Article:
Independent community pharmacy plays a vital role in health care

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Independent community pharmacy plays a vital role in health care

By Bruce Kneeland - 08/06/2019
Depending on who you talk to, there are roughly 25,000 small chain and independent pharmacies in the United States. Some of these are small family-owned chains like the Marquess Group, with 10 locations in Georgia. But most are single-location pharmacies operated by a pharmacist owner.

There is no question that these pharmacies are dealing with enormous challenges. But whether you own a pharmacy or work for a company trying to sell to them, it would be a mistake to think of them as a dying breed. Yes, profit margins on prescriptions are dropping, but there is good news, and it comes in three major categories.

First, independent pharmacy owners are operating smarter. Technology allows them to fill prescriptions faster and more accurately. But, more importantly, they are finding ways to manage the business aspects of their practice better. And, the owners who have “cracked the code” are buying existing pharmacies and using their newfound business skills to improve the profits on their new stores.

The 2018 NCPA Digest, sponsored by Cardinal Health, reported that 32% of pharmacy owners own two or more locations. That is up from 25% just two years earlier. By spreading operational costs out over more locations and operating in a more businesslike manner, the future of these well-run pharmacies is bright.

Second, initiatives like the Community Pharmacy Enhanced Services Network, or CPESN, are working with pharmacists to help them get paid for services they provide beyond dispensing. CPESN USA, the central organizing authority for the movement, reported that they now have 46 local chapters and more than 2,200 pharmacies enrolled in the program.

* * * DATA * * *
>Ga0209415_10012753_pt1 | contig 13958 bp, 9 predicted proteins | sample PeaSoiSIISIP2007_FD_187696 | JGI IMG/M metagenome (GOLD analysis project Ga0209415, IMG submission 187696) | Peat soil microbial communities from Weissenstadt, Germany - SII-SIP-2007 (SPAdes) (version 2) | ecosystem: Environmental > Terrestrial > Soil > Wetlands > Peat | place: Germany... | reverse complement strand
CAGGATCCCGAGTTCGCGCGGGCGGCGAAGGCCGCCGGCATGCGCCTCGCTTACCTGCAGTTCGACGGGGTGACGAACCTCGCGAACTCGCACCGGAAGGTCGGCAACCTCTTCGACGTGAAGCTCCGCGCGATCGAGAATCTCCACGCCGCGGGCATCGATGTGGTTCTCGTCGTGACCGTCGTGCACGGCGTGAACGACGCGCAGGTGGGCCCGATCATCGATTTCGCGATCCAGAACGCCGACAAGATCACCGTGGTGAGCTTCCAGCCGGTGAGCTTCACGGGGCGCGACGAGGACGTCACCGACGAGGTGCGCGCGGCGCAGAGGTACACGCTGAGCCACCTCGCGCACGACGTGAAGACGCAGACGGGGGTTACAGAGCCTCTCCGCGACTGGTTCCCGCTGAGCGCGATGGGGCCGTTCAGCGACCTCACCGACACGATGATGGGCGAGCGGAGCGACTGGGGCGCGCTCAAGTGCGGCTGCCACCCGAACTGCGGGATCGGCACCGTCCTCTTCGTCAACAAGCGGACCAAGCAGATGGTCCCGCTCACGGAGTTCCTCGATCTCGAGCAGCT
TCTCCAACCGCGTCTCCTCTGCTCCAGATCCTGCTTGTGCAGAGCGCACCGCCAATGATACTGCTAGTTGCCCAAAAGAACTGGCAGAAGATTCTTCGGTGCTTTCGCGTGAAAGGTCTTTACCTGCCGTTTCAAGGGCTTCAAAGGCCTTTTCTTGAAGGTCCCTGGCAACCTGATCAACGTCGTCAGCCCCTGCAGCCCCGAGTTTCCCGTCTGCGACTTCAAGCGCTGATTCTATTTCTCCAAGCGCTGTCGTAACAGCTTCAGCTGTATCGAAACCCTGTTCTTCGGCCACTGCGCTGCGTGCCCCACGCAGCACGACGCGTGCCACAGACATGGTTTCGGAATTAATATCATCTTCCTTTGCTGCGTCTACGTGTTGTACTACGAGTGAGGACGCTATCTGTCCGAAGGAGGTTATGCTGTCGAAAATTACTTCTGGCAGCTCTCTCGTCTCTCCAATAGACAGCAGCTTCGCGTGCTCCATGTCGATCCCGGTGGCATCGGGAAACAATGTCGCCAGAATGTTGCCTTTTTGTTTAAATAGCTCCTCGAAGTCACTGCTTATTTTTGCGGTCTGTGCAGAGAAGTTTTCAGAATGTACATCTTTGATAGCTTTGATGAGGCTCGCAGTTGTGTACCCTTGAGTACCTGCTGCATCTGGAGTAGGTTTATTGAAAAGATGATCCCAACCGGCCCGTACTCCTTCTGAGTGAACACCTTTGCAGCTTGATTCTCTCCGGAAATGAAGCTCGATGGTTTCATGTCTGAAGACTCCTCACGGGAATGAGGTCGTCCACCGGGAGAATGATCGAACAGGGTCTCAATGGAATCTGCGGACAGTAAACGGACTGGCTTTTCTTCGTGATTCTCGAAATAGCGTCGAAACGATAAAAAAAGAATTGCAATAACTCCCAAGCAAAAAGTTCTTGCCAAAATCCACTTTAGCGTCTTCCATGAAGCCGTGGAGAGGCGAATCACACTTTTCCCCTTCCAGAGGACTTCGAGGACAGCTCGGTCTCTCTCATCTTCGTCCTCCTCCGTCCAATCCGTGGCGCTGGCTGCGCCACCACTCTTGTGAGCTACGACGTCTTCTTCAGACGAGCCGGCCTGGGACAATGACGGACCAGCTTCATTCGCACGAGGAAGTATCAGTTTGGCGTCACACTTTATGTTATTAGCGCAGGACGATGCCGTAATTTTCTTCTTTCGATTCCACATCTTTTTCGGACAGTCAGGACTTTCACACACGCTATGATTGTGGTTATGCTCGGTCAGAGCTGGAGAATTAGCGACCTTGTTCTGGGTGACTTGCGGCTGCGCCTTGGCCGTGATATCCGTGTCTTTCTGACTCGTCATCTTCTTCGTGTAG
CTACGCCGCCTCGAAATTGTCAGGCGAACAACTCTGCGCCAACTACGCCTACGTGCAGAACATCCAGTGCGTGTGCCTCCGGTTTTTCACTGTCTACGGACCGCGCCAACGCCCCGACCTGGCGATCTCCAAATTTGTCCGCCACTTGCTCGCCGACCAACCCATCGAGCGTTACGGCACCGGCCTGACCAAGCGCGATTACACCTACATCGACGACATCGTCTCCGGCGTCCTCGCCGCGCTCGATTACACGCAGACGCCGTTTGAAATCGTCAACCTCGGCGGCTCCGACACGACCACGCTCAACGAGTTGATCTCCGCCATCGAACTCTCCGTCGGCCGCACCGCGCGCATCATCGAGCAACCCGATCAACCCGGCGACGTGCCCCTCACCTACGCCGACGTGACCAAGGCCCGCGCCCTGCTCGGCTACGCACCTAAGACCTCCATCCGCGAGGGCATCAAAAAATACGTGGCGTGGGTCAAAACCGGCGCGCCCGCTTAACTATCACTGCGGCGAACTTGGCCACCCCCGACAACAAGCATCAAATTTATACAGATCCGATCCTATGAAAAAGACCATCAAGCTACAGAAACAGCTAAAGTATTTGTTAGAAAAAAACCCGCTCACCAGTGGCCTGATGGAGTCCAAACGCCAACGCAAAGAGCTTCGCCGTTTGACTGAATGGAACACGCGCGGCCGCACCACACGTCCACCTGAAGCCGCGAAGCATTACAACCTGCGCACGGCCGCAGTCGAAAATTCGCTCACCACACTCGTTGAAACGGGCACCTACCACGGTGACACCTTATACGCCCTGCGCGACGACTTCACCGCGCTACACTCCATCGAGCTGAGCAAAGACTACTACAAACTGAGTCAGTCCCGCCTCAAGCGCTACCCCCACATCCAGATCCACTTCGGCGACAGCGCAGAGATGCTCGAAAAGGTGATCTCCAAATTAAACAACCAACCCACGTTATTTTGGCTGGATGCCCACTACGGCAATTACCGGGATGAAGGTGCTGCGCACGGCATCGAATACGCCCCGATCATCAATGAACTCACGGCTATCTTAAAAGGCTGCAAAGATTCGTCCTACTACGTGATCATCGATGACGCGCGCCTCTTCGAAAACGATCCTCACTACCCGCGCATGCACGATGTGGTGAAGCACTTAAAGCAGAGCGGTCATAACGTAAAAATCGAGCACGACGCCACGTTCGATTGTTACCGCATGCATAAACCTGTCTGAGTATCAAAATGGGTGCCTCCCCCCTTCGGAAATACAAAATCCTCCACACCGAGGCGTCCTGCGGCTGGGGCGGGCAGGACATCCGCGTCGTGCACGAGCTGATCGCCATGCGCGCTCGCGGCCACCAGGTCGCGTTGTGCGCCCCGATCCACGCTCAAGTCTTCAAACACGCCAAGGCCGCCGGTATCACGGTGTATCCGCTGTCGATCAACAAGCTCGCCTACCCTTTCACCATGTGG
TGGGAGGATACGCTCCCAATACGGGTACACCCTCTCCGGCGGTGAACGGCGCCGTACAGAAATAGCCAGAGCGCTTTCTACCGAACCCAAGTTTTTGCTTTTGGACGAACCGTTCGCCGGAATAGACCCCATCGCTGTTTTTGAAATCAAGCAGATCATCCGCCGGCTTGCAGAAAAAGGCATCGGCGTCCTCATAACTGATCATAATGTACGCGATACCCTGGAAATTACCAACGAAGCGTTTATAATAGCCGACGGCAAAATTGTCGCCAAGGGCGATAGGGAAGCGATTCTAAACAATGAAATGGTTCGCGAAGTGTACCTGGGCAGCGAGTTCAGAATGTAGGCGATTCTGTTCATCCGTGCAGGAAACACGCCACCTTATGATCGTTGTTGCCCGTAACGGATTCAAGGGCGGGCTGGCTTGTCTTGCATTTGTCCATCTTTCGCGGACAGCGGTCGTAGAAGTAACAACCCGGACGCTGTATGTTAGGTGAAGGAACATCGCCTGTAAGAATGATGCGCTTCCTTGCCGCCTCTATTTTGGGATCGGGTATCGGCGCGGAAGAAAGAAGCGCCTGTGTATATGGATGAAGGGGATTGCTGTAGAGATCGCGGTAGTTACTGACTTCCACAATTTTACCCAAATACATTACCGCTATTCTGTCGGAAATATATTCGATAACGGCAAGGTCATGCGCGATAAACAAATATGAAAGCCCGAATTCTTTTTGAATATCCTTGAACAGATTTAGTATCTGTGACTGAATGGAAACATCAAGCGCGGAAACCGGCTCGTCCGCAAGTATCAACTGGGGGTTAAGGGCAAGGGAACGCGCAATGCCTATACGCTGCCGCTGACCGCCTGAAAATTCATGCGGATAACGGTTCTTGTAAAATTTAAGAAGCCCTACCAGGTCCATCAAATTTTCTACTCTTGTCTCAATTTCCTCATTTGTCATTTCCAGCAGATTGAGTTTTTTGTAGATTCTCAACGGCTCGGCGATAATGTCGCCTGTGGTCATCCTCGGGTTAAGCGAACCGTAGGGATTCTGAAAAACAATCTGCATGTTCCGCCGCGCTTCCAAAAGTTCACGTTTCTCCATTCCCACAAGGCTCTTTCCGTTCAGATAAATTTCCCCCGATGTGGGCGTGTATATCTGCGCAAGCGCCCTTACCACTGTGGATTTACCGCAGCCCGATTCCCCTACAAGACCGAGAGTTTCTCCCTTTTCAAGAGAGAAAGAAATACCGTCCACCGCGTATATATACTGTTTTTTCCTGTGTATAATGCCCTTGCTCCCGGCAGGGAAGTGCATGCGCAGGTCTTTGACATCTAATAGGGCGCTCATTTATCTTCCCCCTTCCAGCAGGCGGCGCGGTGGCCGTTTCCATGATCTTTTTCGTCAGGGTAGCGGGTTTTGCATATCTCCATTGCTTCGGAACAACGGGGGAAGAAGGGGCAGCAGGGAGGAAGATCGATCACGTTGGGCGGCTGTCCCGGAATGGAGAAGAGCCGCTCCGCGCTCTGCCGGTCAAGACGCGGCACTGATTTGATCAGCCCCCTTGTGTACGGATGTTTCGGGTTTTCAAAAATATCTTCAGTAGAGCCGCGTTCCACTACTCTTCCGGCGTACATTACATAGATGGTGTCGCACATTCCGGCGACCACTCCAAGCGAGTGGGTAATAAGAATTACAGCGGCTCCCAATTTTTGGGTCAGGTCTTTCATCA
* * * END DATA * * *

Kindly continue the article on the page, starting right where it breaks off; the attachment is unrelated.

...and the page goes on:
Most CPESN chapters are collaborating with state pharmacy associations. Kelly Fine, executive director of the Arizona Pharmacy Association, said, “While our CPESN chapter has not yet met network adequacy so we can seek out payer contracts, I know several other state chapters that have reached this goal. It is exciting to see community pharmacies being recognized and paid for enhanced patient care services separate and apart from the products we dispense.”

The third category where pharmacies are making progress is the growing ability of innovative pharmacists to provide healthcare services on a cash basis. Hundreds of pharmacies have implemented programs that help consumers make the diet and exercise changes designed to improve their overall health. One company providing help for this is Take Charge. Pharmacies enrolled in the program are shown how to set up a separate area in the store, taught how to counsel patients, provided with computer software to support the program, supplied with marketing materials to attract consumers, and then coached on how to charge a fee for the service.

Other examples of services I have seen being paid for out of pocket are drug nutrient depletion programs that improve nutritional supplement sales; point-of-care testing for strep throat detection that help mothers of young children get — or not get — an antibiotic prescription for their children without the need to schedule a doctor’s appointment; and providing individual counseling on bioidentical hormone replacement and charging a fee for that service.

So, the good news is that cost-effective, professional and profitable avenues of growth for independent pharmacy have been found. But, the key to success is no longer as simple as it used to be. Most pharmacies trying to rely solely on dispensing will continue to struggle.

Pharmacy owners who are making the kinds of changes mentioned above are finding success. They are proving independent community pharmacy can play a vital role in the future of our nation’s health care delivery system.




Bruce Kneeland is a community pharmacy specialist and industry consultant.